For standard tackle fishing and connecting the line directly to the hook, a swivel, or even a small lure, the Palomar knot shines above most others not only in its simplicity but also its strength. With just four simple steps that retain more than ninety-five percent of a line’s given pound-test rating, the Palomar knot provides reassurance that the connection to terminal tackle is strong and non-slip, and that when a big fish is on the other end it’s less likely that line breakage will occur at the tie-in point. Master this easy
on-the-water option and you’ve got an effective connection for most items of tackle.
Tying the Palomar Knot
The ability to quickly connect a lure to the line allows anglers to get back to the action following a bite-off, snag or change of offering. The Palomar knot’s simple four-step process will help get those smaller lures back in the water quickly. Designed to be looped over jigs, plain hooks and snaps, the Palomar knot is a quick and easy tie.
First, start by running a loop of line through the eye of the hook or jig in a length about one-and-a-half times as long as the lure (1).
Be certain there is no paint or sealant in the eye of the lure as this will make running the doubled-over line through the opening difficult and can damage the line as the knot is tightened, weakening it when a fish strikes. Once the loop is formed, create an overhand knot by folding the loop back over and through the line, with the lure located on the doubled-up line in the middle of the bottom of the knot (2).
From there, pull the hook through the loop (3).
Using a bit of water or saliva, wet the line and pull on the lure and the doubled-up line and tag end of the knot. Wetting the knot will help prevent any friction and heat stress and preserve the integrity of the line. Pull the line until it is tight and the knot rests firmly against the top of the hook or lure’s eye. You should be able to see the two wraps resting snugly on top of one another (4).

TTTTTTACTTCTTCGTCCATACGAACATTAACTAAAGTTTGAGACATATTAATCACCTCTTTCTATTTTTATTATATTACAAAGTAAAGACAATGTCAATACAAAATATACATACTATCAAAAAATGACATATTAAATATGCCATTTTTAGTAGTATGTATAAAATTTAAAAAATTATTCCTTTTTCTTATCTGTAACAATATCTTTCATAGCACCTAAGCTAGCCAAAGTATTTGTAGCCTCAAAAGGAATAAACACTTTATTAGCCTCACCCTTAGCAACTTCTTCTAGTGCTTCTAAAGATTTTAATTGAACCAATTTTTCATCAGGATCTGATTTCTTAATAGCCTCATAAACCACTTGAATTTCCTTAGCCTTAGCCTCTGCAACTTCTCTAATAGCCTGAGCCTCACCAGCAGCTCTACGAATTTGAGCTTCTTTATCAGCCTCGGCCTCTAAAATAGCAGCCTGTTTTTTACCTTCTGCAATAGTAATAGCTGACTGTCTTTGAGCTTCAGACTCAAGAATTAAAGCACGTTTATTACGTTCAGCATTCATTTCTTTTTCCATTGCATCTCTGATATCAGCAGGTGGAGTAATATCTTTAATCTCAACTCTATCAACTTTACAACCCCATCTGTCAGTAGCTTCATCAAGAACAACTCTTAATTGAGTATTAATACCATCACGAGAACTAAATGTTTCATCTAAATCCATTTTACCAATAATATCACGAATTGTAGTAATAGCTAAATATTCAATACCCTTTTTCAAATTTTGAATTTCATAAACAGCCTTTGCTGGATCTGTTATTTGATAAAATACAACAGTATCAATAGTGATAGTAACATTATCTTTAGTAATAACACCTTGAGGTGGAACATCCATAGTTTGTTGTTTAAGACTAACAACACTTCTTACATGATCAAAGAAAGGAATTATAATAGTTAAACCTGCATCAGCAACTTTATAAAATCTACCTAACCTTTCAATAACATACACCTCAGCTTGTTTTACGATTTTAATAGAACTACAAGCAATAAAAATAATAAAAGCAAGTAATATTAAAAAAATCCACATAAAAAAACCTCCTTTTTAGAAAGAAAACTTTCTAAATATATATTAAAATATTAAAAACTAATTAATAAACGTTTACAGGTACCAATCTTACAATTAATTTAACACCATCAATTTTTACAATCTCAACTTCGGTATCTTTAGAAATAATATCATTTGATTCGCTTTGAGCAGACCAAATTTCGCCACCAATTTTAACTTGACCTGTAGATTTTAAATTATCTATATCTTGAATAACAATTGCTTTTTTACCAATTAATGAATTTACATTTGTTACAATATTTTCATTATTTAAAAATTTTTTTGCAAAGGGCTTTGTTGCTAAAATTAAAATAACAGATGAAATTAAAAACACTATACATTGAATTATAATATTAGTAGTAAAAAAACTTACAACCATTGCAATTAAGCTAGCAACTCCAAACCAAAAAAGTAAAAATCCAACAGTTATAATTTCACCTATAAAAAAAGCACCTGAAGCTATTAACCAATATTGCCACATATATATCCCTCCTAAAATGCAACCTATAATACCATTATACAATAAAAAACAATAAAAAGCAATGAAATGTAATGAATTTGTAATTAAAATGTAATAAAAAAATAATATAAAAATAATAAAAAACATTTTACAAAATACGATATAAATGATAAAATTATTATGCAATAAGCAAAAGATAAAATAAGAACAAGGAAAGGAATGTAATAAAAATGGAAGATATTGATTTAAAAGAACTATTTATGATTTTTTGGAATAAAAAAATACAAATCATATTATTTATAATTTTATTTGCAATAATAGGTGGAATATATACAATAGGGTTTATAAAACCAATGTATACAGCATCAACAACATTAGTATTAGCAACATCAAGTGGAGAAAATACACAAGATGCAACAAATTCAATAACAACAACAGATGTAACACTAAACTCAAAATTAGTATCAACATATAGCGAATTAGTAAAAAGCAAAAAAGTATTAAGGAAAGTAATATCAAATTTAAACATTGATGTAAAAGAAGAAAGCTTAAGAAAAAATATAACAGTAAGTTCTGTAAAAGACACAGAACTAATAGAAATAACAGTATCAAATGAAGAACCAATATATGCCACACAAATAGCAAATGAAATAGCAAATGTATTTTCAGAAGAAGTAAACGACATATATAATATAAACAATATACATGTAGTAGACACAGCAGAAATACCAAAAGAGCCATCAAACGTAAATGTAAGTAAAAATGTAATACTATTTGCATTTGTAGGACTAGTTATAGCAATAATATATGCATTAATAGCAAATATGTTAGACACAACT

Keep an Eye Out
For lures such as jigs, which have the hook eye sealed off inside the lead head, the Palomar is good to go after tightening. For wire hooks, such as worm hooks used for bass, be certain the Palomar knot is seated at the top of the hook eye, as it may become wedged where the wire of the eye meets the start of the hook shank. A strong hookset with the line in that position may cause the loop of the Palomar knot to thread through that small opening – especially with superlines – resulting in a lost fish and a lost
hook. Additionally, for those lures that need to be presented horizontally or at another angle preferred by fish, particularly picky bluegills or crappies under the ice, reset the Palomar knot after every caught fish so that it rests at the proper point on the eye for the best presentation.
While a Palomar knot can be used on crankbaits for a quick return to the water, it can be a bit restrictive in their motion and a knot which forms a more open loop at the tie-in point is a better choice. Additionally, looping the line over a large bait, such as a stickbait like a Husky Jerk, can be done but it is a bit cumbersome. Consider knots like the Rapala knot for these applications when time and action allow for it.
For those starting out in angling, the Palomar knot is one of the first and best options for connecting line to terminal tackle. It’s simple, strong and something that can be used on most every lure. Like learning to tie a shoe, it’s something easy which may be hard to explain and is better off practiced until it’s down pat.
By: Nick Simonson